Belarusian women are the most likely to be exported to Western Europe: Germany, the Netherlands, France, but also as Middle East and Russia.Traffickers have become more cautious and do not usually come to Belarus personally, though nine of them were detained inside the country in 2014.
Modern traffickers have changed their ways: if in the 1990s they attempted to deceive the victims by promising them legal highly paid jobs, today these schemes no longer work thanks to the spread of communication technology and educational campaigns. They openly invite women to work as prostitutes, and the women go in for these dirty jobs fully aware – they simply can earn more doing the same job abroad than in Belarus. And many surely hope to find a rich fiancé and start a happier life.
Belarusian Migrants Enslaved in Russia
Labour slavery has also been on the decline over the past decade, but the major reason for it remains the same. Thousands of Belarusians migrate to Russian giant cities of Moscow and Saint Petersburg in search of work. Unemployed men listen to the stories of neighbours who have been in Russian and made good money in construction, convincing the to pursue a similar journey. But they often find a less optimistic reality awaiting them when they arrive in Russia.
In June 2014 two Belarusians managed to escape from servitude in the Caucasian republic of Dagestan. Strangers knocked them at a Moscow bus station with a spiked drink and brought them to a brick factory. They worked 15 hours a day and were forbidden from leaving the factory's territory under threat of a heavy beating.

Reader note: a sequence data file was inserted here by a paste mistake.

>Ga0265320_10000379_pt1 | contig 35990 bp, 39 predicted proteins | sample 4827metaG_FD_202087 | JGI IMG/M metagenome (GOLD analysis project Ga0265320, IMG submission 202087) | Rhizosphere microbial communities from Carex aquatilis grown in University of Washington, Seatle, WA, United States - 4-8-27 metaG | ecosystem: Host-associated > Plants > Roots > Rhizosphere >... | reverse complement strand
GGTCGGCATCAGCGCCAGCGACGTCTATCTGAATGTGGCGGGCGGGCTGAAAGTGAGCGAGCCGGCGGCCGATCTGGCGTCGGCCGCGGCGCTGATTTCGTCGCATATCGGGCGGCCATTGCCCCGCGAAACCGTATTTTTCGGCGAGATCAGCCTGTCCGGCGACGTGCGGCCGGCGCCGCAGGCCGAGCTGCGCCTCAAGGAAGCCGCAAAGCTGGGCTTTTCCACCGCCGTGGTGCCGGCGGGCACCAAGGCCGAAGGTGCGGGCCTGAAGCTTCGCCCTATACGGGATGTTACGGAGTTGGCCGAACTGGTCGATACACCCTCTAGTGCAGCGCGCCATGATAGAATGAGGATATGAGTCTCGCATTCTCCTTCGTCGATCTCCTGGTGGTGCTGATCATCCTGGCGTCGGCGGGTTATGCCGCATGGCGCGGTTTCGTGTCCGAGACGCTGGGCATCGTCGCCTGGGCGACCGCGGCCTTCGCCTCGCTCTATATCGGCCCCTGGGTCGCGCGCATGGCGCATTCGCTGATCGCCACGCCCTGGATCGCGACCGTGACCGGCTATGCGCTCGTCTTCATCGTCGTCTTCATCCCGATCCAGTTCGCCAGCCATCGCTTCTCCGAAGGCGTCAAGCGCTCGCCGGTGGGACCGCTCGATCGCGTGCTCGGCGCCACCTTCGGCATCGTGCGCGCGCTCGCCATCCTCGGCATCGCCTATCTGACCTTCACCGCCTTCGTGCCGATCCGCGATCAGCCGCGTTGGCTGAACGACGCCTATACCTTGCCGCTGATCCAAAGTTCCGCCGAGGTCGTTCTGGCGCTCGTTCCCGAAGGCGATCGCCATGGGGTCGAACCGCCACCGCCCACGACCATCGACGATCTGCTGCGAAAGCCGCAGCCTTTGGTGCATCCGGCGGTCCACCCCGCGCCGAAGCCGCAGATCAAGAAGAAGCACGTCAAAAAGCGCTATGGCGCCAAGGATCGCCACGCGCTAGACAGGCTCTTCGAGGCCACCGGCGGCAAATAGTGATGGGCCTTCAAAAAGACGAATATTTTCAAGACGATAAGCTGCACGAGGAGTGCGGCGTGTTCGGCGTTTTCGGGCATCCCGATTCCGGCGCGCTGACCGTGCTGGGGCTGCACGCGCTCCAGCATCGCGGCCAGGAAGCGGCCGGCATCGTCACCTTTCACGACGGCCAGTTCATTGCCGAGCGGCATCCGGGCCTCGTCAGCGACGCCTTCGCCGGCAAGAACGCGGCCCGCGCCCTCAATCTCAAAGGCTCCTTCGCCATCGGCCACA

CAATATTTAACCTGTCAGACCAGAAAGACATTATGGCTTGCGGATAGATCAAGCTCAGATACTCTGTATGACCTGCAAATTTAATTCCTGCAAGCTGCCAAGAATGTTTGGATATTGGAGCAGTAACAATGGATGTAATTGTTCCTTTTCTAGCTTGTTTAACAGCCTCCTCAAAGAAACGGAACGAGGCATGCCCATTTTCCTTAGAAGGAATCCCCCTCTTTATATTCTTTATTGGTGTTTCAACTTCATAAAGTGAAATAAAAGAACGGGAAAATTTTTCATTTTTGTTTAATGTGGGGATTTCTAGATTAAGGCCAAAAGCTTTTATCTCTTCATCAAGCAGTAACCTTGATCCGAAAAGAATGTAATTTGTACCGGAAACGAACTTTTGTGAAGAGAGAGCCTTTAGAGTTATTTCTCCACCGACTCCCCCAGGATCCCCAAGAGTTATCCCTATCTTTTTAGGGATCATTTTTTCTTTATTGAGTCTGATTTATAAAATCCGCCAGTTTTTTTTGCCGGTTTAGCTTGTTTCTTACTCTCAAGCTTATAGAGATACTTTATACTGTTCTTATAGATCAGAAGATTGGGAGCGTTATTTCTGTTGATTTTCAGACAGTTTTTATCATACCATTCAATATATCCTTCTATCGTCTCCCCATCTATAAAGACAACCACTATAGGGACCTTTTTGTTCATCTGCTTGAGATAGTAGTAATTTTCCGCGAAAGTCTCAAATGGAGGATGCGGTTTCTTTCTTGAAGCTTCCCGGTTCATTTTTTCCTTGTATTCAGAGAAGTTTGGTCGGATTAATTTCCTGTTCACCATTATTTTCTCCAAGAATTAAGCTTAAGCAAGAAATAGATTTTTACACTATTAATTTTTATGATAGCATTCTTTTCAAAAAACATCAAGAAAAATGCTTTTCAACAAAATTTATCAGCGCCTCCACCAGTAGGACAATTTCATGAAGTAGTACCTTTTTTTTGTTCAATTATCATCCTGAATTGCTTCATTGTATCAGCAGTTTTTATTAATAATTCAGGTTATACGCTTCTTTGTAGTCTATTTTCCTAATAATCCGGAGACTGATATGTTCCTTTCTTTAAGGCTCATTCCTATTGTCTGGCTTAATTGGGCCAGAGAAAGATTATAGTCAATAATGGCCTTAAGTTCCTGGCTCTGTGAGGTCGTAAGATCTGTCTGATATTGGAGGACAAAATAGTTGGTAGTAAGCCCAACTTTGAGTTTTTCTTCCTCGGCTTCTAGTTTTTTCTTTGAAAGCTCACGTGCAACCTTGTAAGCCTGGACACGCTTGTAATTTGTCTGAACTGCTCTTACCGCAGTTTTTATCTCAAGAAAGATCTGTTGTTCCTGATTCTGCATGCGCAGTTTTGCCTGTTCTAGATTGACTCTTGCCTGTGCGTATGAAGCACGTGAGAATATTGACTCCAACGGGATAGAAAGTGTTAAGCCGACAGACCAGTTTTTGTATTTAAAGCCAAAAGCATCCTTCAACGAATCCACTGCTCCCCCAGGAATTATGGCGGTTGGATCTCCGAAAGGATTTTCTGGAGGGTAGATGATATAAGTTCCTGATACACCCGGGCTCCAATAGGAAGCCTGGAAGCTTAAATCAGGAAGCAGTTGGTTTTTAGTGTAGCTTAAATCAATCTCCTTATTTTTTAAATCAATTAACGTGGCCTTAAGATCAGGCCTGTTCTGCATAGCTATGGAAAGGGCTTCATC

The men managed to run away with the help of the Russian NGO Alternative, who received information about their presence in Dagestan. Russian media reported that Dagestan has 600 brick factories, and half of them use slave labour, 10-50 slaves at each factory. And no one knows why the Russian government does nothing to stop this outrageous crime.
US Feels Belarus's Efforts Have Been Weak
Despite the bright official statistics on trafficking from Belarus, the US Department of State has been placing Belarus in its Tier 2 watch list. This means that the government is making efforts to comply with the western standards of combating human trafficking, but the total number of victims remains significant and shows that the government is failing to resolve the problem.
The US report gives several instances where Belarusians are still vulnerable to being compelled to forced labour. It mentions the functioning of presidential decree No 9, which forbids leaving one's workplace in any mill from the wood industry without the employer's permission. Men who seek jobs abroad remain subject to falling victim to forced labour, as do women via sex trafficking.